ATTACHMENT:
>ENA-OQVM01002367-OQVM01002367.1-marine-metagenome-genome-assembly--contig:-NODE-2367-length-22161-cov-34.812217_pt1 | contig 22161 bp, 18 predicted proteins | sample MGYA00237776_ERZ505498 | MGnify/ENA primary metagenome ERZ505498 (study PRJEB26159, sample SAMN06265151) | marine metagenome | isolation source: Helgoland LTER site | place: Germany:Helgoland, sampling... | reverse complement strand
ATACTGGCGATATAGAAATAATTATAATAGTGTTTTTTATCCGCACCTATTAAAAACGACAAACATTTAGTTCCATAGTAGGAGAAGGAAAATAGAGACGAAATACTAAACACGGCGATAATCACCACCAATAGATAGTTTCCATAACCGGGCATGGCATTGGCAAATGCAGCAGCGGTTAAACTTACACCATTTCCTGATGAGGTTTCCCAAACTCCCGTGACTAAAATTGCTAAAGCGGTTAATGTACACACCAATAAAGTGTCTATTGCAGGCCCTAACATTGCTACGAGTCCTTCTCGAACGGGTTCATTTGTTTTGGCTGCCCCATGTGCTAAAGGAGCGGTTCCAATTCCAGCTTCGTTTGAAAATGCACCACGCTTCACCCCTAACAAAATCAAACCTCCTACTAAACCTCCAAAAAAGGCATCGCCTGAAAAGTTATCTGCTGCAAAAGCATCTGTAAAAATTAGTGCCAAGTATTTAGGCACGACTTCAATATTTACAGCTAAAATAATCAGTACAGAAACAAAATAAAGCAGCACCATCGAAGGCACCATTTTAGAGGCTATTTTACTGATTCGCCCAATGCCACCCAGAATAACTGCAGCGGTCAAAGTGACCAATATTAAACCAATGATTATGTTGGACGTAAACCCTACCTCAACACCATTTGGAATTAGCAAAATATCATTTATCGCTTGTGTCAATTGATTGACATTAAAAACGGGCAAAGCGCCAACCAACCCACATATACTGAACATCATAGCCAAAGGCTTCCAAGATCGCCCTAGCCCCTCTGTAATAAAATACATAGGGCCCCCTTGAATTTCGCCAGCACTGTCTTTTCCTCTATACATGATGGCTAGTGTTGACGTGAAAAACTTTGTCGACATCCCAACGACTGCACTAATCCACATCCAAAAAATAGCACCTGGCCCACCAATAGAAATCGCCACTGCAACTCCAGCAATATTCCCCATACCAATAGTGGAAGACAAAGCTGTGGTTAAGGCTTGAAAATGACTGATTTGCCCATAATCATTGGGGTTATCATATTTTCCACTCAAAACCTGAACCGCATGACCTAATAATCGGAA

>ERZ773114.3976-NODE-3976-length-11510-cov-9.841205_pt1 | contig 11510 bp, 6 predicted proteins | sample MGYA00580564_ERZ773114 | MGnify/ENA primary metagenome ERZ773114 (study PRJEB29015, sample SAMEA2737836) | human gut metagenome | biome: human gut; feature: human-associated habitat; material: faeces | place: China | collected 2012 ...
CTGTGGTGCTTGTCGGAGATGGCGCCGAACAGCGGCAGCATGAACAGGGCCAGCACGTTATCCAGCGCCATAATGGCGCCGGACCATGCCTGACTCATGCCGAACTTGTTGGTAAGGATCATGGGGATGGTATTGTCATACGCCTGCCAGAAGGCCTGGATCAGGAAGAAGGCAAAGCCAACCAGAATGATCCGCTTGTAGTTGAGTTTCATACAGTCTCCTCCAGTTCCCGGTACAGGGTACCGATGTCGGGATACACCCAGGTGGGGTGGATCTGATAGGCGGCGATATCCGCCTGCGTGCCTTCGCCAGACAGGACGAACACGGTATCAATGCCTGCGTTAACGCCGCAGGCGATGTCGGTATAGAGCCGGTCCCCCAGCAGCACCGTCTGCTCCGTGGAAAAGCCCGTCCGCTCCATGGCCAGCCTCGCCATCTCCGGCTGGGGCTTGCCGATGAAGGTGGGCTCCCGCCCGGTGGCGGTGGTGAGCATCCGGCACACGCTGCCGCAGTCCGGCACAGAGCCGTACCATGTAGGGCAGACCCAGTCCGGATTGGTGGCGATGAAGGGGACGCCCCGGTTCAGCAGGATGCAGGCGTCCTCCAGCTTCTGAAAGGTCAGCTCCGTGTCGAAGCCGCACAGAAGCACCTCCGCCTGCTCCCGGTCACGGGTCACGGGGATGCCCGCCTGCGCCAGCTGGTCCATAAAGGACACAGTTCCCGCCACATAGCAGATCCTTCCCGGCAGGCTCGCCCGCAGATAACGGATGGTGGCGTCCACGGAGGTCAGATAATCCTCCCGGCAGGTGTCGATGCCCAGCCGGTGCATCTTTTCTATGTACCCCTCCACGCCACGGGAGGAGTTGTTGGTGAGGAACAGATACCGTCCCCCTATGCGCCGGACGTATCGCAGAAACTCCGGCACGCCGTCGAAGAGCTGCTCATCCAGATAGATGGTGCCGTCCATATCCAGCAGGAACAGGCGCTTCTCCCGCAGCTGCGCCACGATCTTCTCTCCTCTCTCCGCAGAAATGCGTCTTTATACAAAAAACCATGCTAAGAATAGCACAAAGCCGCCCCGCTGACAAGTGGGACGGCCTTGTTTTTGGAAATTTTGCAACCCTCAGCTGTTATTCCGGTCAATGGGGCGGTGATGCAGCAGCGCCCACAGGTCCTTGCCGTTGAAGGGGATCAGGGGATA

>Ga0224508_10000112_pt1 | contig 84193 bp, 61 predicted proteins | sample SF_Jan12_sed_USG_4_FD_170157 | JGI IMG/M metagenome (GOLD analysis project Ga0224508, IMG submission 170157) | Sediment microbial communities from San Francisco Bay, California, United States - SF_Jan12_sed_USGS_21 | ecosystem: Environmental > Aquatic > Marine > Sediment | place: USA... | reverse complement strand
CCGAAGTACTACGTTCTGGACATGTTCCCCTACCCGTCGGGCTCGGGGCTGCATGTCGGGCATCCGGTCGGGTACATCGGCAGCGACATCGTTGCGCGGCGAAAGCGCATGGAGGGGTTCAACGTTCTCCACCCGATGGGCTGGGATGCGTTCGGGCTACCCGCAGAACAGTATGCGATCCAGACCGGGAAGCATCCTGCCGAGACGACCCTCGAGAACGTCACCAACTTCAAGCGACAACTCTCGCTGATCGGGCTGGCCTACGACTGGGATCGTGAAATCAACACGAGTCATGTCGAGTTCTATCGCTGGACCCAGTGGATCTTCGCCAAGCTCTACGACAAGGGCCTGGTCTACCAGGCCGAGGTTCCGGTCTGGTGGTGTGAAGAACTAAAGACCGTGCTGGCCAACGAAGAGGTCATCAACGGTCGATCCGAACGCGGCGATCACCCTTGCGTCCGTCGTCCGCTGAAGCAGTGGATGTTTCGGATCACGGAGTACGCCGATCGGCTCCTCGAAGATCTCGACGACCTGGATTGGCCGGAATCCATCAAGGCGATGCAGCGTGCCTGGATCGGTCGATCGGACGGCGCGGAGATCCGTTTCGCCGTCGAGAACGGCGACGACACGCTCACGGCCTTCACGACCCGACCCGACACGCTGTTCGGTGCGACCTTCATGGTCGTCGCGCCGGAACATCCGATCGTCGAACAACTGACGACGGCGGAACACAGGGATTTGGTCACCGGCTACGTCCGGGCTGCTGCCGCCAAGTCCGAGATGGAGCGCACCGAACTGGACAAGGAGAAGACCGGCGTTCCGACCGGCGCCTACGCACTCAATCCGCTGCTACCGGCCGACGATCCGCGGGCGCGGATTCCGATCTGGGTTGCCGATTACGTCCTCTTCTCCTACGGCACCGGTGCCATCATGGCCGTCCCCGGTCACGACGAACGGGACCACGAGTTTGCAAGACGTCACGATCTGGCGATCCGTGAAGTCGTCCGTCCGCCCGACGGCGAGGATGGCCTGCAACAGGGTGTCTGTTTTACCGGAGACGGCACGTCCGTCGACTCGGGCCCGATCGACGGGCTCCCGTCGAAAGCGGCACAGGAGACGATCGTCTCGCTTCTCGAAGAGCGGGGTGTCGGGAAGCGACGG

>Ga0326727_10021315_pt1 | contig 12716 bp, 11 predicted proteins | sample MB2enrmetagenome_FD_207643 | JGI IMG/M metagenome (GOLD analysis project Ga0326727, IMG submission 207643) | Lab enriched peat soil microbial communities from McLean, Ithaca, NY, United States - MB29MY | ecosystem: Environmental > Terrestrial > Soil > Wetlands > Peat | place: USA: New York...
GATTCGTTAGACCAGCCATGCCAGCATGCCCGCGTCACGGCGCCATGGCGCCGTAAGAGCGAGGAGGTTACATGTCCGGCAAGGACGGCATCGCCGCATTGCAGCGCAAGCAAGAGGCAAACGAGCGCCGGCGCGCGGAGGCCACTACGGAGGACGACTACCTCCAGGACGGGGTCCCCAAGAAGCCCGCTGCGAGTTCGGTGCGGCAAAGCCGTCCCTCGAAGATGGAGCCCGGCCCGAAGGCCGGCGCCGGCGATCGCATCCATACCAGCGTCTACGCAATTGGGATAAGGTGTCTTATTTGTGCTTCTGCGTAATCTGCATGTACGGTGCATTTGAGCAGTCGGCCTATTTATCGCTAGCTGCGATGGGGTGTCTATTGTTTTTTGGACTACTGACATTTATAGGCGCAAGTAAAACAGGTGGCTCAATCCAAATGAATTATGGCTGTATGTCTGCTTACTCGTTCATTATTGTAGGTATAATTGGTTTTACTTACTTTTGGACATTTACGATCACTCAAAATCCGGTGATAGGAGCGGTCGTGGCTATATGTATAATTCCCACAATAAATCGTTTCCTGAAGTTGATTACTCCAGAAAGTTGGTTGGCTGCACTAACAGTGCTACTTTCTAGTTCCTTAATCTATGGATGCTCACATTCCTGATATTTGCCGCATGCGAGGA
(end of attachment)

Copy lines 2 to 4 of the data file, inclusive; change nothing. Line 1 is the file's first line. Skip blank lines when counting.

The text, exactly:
ATACTGGCGATATAGAAATAATTATAATAGTGTTTTTTATCCGCACCTATTAAAAACGACAAACATTTAGTTCCATAGTAGGAGAAGGAAAATAGAGACGAAATACTAAACACGGCGATAATCACCACCAATAGATAGTTTCCATAACCGGGCATGGCATTGGCAAATGCAGCAGCGGTTAAACTTACACCATTTCCTGATGAGGTTTCCCAAACTCCCGTGACTAAAATTGCTAAAGCGGTTAATGTACACACCAATAAAGTGTCTATTGCAGGCCCTAACATTGCTACGAGTCCTTCTCGAACGGGTTCATTTGTTTTGGCTGCCCCATGTGCTAAAGGAGCGGTTCCAATTCCAGCTTCGTTTGAAAATGCACCACGCTTCACCCCTAACAAAATCAAACCTCCTACTAAACCTCCAAAAAAGGCATCGCCTGAAAAGTTATCTGCTGCAAAAGCATCTGTAAAAATTAGTGCCAAGTATTTAGGCACGACTTCAATATTTACAGCTAAAATAATCAGTACAGAAACAAAATAAAGCAGCACCATCGAAGGCACCATTTTAGAGGCTATTTTACTGATTCGCCCAATGCCACCCAGAATAACTGCAGCGGTCAAAGTGACCAATATTAAACCAATGATTATGTTGGACGTAAACCCTACCTCAACACCATTTGGAATTAGCAAAATATCATTTATCGCTTGTGTCAATTGATTGACATTAAAAACGGGCAAAGCGCCAACCAACCCACATATACTGAACATCATAGCCAAAGGCTTCCAAGATCGCCCTAGCCCCTCTGTAATAAAATACATAGGGCCCCCTTGAATTTCGCCAGCACTGTCTTTTCCTCTATACATGATGGCTAGTGTTGACGTGAAAAACTTTGTCGACATCCCAACGACTGCACTAATCCACATCCAAAAAATAGCACCTGGCCCACCAATAGAAATCGCCACTGCAACTCCAGCAATATTCCCCATACCAATAGTGGAAGACAAAGCTGTGGTTAAGGCTTGAAAATGACTGATTTGCCCATAATCATTGGGGTTATCATATTTTCCACTCAAAACCTGAACCGCATGACCTAATAATCGGAA

>ERZ773114.3976-NODE-3976-length-11510-cov-9.841205_pt1 | contig 11510 bp, 6 predicted proteins | sample MGYA00580564_ERZ773114 | MGnify/ENA primary metagenome ERZ773114 (study PRJEB29015, sample SAMEA2737836) | human gut metagenome | biome: human gut; feature: human-associated habitat; material: faeces | place: China | collected 2012 ...
CTGTGGTGCTTGTCGGAGATGGCGCCGAACAGCGGCAGCATGAACAGGGCCAGCACGTTATCCAGCGCCATAATGGCGCCGGACCATGCCTGACTCATGCCGAACTTGTTGGTAAGGATCATGGGGATGGTATTGTCATACGCCTGCCAGAAGGCCTGGATCAGGAAGAAGGCAAAGCCAACCAGAATGATCCGCTTGTAGTTGAGTTTCATACAGTCTCCTCCAGTTCCCGGTACAGGGTACCGATGTCGGGATACACCCAGGTGGGGTGGATCTGATAGGCGGCGATATCCGCCTGCGTGCCTTCGCCAGACAGGACGAACACGGTATCAATGCCTGCGTTAACGCCGCAGGCGATGTCGGTATAGAGCCGGTCCCCCAGCAGCACCGTCTGCTCCGTGGAAAAGCCCGTCCGCTCCATGGCCAGCCTCGCCATCTCCGGCTGGGGCTTGCCGATGAAGGTGGGCTCCCGCCCGGTGGCGGTGGTGAGCATCCGGCACACGCTGCCGCAGTCCGGCACAGAGCCGTACCATGTAGGGCAGACCCAGTCCGGATTGGTGGCGATGAAGGGGACGCCCCGGTTCAGCAGGATGCAGGCGTCCTCCAGCTTCTGAAAGGTCAGCTCCGTGTCGAAGCCGCACAGAAGCACCTCCGCCTGCTCCCGGTCACGGGTCACGGGGATGCCCGCCTGCGCCAGCTGGTCCATAAAGGACACAGTTCCCGCCACATAGCAGATCCTTCCCGGCAGGCTCGCCCGCAGATAACGGATGGTGGCGTCCACGGAGGTCAGATAATCCTCCCGGCAGGTGTCGATGCCCAGCCGGTGCATCTTTTCTATGTACCCCTCCACGCCACGGGAGGAGTTGTTGGTGAGGAACAGATACCGTCCCCCTATGCGCCGGACGTATCGCAGAAACTCCGGCACGCCGTCGAAGAGCTGCTCATCCAGATAGATGGTGCCGTCCATATCCAGCAGGAACAGGCGCTTCTCCCGCAGCTGCGCCACGATCTTCTCTCCTCTCTCCGCAGAAATGCGTCTTTATACAAAAAACCATGCTAAGAATAGCACAAAGCCGCCCCGCTGACAAGTGGGACGGCCTTGTTTTTGGAAATTTTGCAACCCTCAGCTGTTATTCCGGTCAATGGGGCGGTGATGCAGCAGCGCCCACAGGTCCTTGCCGTTGAAGGGGATCAGGGGATA